In South Lyon, we hold school on Martin Luther King Day so that we can academically and instructionally honor Dr. King and his work, as well as empower our students with his message and dream. We will take a school-wide approach that helps to demonstrate the importance of this remarkable man known as a heroic leader in the history of modern American liberalism and present him, as well as other events in the Civil Rights Movements, using a packet with various activities created by the social studies teachers.
A friend of mine posted this text from his local school bulletin on Monday. An explanation, from his local school board, not that they won't celebrate Martin Luther King, Jr's legacy, as they seem to emphasize here, but how they want to run the narrative of this day.
And I applaud them in one sense. Not for their honesty (they are _not_ honest about it), nor for their bravery, nor for their shrewdness. I applaud them because they sem to still understand what the state of Arizona understood in the late 80's, what Ron Paul and hosts of US law makers understood in the 70's and 80's.
What Stone Mountain understood in the sixties. What the FBI understood from the time he showed up on the scene.
That is: Martin Luther King was a radical whose ideas and message were and are dangerous to how America does business.
And I thank God for that.
He recognized that America is not the sweet land of liberty it had long promised it was - certainly not for all. He recognized that the United States was a nation at constant war with itself over its dual identities. On the one hand, we have the identity we purport to the world, that one that we love to think of ourselves as: The beaconing light upon a hill; The motherland and wellspring of democracy; the Land overflowing with milk, honey, and gold paved streets. In the other palm, squashed within the tight grip of the victors' histories, whitewashed Thanksgiving plays, scrubbed and sanitized media remembrances, are the ugly truths that the US has been and continues to be a nation built on genocide and slavery; that we've been more about competing powers than cooperating peoples.
King revolutionarily called us to cooperate by resisting against the powers. For that he was branded a radical, a Marxist, a Communist, an outsider, an agitator, a meddler. Some of those labels are misleading (Marxist), some blatantly false (outsider).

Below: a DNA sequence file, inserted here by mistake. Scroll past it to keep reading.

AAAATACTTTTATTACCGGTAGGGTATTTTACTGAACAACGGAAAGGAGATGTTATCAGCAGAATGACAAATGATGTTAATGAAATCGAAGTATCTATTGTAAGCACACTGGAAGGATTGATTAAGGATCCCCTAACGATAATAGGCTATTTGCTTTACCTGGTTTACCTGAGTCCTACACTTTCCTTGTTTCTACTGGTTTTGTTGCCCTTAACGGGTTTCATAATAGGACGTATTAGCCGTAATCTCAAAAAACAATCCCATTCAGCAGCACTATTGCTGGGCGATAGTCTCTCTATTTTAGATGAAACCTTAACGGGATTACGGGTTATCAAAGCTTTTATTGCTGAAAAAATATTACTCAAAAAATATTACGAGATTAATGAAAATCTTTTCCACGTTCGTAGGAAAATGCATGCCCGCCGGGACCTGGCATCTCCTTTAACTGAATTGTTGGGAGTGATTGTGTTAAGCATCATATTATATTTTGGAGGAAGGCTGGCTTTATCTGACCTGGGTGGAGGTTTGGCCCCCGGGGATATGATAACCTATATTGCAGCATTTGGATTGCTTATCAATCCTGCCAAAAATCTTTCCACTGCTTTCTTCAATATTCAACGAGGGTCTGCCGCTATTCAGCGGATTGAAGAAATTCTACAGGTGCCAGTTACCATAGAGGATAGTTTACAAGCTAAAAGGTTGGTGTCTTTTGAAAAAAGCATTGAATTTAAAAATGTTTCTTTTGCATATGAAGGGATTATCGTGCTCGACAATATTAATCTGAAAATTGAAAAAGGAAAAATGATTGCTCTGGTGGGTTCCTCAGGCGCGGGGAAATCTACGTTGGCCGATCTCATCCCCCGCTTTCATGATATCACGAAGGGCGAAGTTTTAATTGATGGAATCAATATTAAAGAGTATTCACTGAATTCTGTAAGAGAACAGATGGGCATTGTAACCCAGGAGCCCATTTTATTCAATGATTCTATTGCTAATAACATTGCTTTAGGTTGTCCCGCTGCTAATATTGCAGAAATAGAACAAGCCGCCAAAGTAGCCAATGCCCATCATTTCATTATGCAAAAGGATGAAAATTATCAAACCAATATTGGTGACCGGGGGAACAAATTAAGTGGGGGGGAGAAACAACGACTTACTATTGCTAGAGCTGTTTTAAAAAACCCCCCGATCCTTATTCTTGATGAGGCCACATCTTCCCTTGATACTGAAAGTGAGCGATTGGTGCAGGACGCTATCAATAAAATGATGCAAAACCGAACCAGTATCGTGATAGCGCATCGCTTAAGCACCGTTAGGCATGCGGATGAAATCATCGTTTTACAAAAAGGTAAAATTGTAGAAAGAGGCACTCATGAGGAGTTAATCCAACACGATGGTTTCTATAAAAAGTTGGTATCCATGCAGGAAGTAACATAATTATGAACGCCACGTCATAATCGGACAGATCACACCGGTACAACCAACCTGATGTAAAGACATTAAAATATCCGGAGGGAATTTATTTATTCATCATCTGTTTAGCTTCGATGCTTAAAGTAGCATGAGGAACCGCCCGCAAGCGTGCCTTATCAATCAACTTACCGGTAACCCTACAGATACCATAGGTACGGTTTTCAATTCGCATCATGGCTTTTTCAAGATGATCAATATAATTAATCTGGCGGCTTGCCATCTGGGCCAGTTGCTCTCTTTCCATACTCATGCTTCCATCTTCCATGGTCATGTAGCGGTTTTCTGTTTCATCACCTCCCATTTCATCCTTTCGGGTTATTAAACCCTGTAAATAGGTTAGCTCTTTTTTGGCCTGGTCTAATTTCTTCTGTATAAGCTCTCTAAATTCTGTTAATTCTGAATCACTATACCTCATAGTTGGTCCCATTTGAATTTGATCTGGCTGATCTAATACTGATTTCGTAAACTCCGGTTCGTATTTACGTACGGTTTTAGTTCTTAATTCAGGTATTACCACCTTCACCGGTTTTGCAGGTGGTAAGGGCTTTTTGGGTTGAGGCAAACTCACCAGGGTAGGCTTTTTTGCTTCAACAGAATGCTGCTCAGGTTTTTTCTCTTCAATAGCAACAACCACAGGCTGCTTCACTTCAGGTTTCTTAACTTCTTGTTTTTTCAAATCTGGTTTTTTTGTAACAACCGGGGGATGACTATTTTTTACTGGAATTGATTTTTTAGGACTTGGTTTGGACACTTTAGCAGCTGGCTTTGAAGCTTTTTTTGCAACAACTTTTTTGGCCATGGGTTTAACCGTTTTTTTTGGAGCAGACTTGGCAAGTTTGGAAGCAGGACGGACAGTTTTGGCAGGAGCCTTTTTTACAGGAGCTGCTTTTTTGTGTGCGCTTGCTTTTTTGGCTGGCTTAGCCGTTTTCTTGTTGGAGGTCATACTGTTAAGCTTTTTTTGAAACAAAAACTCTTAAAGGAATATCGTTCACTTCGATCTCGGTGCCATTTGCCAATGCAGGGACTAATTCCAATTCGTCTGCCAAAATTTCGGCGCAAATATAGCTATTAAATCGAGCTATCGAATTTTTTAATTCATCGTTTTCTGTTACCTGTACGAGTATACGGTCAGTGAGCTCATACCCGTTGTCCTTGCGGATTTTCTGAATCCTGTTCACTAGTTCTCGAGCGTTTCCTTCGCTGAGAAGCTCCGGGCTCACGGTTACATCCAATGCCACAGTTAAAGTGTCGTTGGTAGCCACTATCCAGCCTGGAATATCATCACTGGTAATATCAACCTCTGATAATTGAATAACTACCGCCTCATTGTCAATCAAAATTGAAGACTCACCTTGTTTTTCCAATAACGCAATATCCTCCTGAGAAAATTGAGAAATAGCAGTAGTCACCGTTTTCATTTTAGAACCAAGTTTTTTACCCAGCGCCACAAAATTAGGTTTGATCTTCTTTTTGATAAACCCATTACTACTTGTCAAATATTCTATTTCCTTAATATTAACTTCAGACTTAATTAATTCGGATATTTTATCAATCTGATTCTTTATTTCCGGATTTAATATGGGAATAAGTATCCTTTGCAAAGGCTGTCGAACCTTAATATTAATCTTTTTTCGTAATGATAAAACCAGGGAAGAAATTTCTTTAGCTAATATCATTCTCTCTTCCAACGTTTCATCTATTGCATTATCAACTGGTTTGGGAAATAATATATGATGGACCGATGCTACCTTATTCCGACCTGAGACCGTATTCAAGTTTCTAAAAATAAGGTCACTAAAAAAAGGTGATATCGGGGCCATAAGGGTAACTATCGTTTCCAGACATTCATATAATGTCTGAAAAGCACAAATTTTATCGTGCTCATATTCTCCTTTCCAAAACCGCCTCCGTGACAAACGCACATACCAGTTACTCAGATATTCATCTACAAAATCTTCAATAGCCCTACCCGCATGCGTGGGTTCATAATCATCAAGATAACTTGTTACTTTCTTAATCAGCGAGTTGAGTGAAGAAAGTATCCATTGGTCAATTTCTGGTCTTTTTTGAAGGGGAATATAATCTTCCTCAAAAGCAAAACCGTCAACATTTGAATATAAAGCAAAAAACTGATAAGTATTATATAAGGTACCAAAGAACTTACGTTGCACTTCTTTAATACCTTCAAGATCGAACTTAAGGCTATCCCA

But that word "radical". Someone who tries to get to the root of the problem. It's always had some negative connotation, but particularly since the media and numbskull pundits have used it to identify terrorists (particularly of the Muslim variety... sigh), the word has lost its meaning.
A true radical desires a true revolution in values. A true radical is not satisfied with words or parliamentary procedures or minor changes that ultimately change back again. A true radical wants to see radical changes - even if she is realiatic enough to believe those radical changes will not come within her lifetime. (I have been to the mountaintop!) She says that slavery is not acceptable. Ever. For whatever reason. That genocide is a sin against humanity. That forced removal, criminalizing entire people groups, economic warfare, acts of militarisation on civilians, undering of natural resources, defending and apologizing for sexual assault, and other acts of rampant and brazen imperialism are plain unacceptable and not to be acquiesced.
The true radical is like a prophet: focused and unrelenting, her tongue is a fire set up in her bones that will. Not. Quit.
And she uses means to her ends. Usually, the means are secondary to the ends. They are thoughtful, usually. They are planned. Premeditated. Accomplishable. And, most of the time, nonviolent.
King took it a little further in the American conscience (not that he was alone or the first. He learned from the Quakers, for instance, as well as Gandhi and many others) to say that the means are inextricably linked to the ends.
And since King wanted to end the racist, classist, war-profiting hegemony to cease its hold on the rest of us, he should still be respected as a dangerous radical.
Not that that's the kind of lesson that South Lyon would teach its children. That would also be radical.